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Drug Maker Ipsen Mulls Local Options

French drug maker Ipsen might join a growing number of foreign pharmaceutical companies setting up manufacturing in Russia, as it seeks to expand operations in developing markets, the company said Wednesday.

Ipsen, which hopes to increase sales in Russia by more than 15 percent annually over the next several years, is considering two localization options — establishing partnerships with domestic drug makers and building its own plant, said Marc de Garidel, the company's chief executive.

He said it would take the drug maker several months to come to a final decision on which option to choose.

"Investment in manufacturing is expensive and needs to be considered in a long-term prospective," he told reporters in Moscow.

Ipsen had sales of 57 million euros ($80 million) in Russia last year, according to a presentation it provided.

The company, which aims to increase local sales in both primary care and specialty care segments, opened a local affiliate earlier this year, which was "the first step" before it proceeds with localization, said Jean Fabre, Ipsen's vice president for intercontinental operations.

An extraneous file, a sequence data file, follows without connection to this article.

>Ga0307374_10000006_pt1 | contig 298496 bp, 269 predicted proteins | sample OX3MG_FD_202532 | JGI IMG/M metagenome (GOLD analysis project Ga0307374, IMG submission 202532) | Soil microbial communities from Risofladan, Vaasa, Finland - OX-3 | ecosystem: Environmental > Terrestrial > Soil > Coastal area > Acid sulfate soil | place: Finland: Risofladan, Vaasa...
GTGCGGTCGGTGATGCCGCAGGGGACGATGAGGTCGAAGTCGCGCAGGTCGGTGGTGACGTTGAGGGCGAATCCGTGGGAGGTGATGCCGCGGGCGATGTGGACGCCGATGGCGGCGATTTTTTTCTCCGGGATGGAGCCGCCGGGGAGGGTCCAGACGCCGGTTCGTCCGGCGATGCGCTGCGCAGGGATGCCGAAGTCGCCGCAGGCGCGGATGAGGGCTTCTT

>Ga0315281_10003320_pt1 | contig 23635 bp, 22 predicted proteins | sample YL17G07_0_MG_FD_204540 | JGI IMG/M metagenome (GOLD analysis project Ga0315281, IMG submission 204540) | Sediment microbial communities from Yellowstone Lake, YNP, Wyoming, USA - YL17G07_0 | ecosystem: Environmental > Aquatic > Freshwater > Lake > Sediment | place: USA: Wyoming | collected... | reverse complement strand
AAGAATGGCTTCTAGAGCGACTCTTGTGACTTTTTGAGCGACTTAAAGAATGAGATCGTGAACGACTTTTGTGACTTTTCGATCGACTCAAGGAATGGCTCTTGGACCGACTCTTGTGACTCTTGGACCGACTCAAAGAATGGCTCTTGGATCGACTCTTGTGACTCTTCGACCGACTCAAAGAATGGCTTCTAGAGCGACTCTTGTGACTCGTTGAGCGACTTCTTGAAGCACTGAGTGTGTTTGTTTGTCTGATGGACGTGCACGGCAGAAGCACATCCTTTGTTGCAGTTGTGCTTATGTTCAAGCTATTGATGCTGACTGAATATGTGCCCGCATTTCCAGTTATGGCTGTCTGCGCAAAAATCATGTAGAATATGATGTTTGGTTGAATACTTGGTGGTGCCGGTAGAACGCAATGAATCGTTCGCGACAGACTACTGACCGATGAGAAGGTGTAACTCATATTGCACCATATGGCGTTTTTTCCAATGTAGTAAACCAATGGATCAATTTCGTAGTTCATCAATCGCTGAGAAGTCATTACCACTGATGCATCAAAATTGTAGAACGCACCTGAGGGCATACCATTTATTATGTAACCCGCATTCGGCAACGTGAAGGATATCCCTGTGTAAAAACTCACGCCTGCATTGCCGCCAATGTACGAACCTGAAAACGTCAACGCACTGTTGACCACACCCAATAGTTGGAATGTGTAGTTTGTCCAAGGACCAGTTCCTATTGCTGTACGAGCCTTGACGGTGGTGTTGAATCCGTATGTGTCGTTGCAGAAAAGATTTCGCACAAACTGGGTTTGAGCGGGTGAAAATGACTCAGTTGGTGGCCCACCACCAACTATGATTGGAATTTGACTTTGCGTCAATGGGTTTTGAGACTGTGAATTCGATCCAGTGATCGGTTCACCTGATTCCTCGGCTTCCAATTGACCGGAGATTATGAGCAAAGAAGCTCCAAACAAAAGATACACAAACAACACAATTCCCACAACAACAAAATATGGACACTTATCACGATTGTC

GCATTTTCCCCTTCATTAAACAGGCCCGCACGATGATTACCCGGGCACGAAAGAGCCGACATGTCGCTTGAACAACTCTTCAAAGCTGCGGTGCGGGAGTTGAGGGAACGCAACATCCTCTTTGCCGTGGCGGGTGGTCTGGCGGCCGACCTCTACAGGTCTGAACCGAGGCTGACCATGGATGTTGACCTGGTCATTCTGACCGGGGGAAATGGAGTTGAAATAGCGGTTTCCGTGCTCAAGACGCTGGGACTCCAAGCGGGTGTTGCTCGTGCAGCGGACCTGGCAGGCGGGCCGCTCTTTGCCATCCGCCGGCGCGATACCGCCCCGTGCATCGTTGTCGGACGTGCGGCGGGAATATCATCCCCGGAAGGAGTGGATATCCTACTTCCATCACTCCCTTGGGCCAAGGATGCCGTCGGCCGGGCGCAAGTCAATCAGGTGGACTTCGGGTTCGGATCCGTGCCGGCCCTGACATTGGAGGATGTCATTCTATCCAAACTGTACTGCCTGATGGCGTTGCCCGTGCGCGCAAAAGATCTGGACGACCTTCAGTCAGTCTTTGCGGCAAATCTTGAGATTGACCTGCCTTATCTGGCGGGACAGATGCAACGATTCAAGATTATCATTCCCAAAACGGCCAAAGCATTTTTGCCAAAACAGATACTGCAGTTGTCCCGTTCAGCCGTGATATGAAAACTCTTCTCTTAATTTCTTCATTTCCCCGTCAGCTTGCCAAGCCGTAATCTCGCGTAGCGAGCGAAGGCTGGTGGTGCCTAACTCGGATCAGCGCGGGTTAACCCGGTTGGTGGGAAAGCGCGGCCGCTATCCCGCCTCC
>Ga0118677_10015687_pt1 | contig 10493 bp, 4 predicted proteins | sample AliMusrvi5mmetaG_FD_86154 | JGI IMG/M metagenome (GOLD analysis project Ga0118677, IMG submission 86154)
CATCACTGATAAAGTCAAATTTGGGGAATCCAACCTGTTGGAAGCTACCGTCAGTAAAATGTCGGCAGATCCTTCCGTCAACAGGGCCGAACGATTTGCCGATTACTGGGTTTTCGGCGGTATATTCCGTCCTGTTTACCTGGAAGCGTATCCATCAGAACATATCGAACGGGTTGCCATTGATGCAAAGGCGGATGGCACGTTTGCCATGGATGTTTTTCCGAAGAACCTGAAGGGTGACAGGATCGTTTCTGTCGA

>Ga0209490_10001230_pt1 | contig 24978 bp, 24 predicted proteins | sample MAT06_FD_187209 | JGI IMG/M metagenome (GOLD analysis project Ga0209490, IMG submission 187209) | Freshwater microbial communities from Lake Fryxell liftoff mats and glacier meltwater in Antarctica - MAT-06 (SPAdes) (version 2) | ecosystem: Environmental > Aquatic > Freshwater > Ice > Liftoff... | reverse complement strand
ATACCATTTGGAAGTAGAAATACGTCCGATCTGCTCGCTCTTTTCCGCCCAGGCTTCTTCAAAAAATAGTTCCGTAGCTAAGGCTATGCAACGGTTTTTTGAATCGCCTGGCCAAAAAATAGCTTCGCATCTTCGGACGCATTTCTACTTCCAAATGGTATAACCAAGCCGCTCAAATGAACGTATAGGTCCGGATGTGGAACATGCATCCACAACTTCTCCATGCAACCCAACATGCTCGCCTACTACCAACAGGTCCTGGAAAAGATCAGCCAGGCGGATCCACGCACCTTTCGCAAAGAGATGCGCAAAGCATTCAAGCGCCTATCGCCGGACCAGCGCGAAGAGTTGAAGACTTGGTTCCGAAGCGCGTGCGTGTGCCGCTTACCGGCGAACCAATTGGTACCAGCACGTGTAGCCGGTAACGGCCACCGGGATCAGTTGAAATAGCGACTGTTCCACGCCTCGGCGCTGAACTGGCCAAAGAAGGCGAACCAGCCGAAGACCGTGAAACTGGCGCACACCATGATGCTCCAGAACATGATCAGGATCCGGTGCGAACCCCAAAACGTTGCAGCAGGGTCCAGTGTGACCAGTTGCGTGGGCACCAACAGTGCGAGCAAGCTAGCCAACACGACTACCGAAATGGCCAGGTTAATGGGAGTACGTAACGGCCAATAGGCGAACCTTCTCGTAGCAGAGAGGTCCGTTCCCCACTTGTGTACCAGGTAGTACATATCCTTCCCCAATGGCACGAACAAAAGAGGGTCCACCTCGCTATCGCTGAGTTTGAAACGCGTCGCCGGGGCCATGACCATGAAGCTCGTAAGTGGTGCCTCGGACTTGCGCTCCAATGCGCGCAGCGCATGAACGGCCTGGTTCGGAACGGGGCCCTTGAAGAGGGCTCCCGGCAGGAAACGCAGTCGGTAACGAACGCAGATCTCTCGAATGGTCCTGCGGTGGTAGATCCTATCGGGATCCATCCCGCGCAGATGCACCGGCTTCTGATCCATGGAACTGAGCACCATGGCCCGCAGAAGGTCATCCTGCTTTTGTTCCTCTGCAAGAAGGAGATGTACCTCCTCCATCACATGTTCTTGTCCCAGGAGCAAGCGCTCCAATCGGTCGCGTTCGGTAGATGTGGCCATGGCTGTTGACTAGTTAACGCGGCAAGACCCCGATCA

If Ipsen chooses to set up local production, it will become the first medium-sized European drug maker to launch manufacturing in Russia, said Nikolai Demidov, chief executive of Pharmexpert, a market research company.

Finding a local partner would be the most logical step for Ipsen because it would facilitate access to government funding and reduce risks, while setting up production is justified for bigger companies like Slovenia's KRKA or Hungary's Gedeon Richter, which can boast big sales volumes in Russia, Demidov said by telephone.

Ipsen's market share in Russia is currently 0.5 percent, according to Pharmexpert.

Demidov added, however, that the choice of potential partners is rather limited because a number of local drug makers are already cooperating with foreign firms.

Among recent examples is Belgian UCB Pharma, which signed a memorandum of understanding with local biotech company Binnopharm in April.

Other foreign drug makers, like AstraZeneca and Nycomed, started construction of local plants over the last two years. These moves follow the adoption of a government strategy to develop the country's pharmaceutical industry through 2020, which aims to increase the share of domestically produced medicines.

Ipsen is encouraged by the government's commitment to develop the pharmaceutical industry, De Garidel said, adding that Russia is among the four key markets — which also include China, Brazil and the United States — for the company to grow.

Prime Minister Vladimir Putin said in April that Russia is currently spending only 3.9 percent of its gross domestic product on health care and promised that this figure would reach 5 percent of GDP in the near future — which is still meager compared with the more than 17 percent of GDP spent on health care in the United States, according to the U.S. Department of Health and Human Services.

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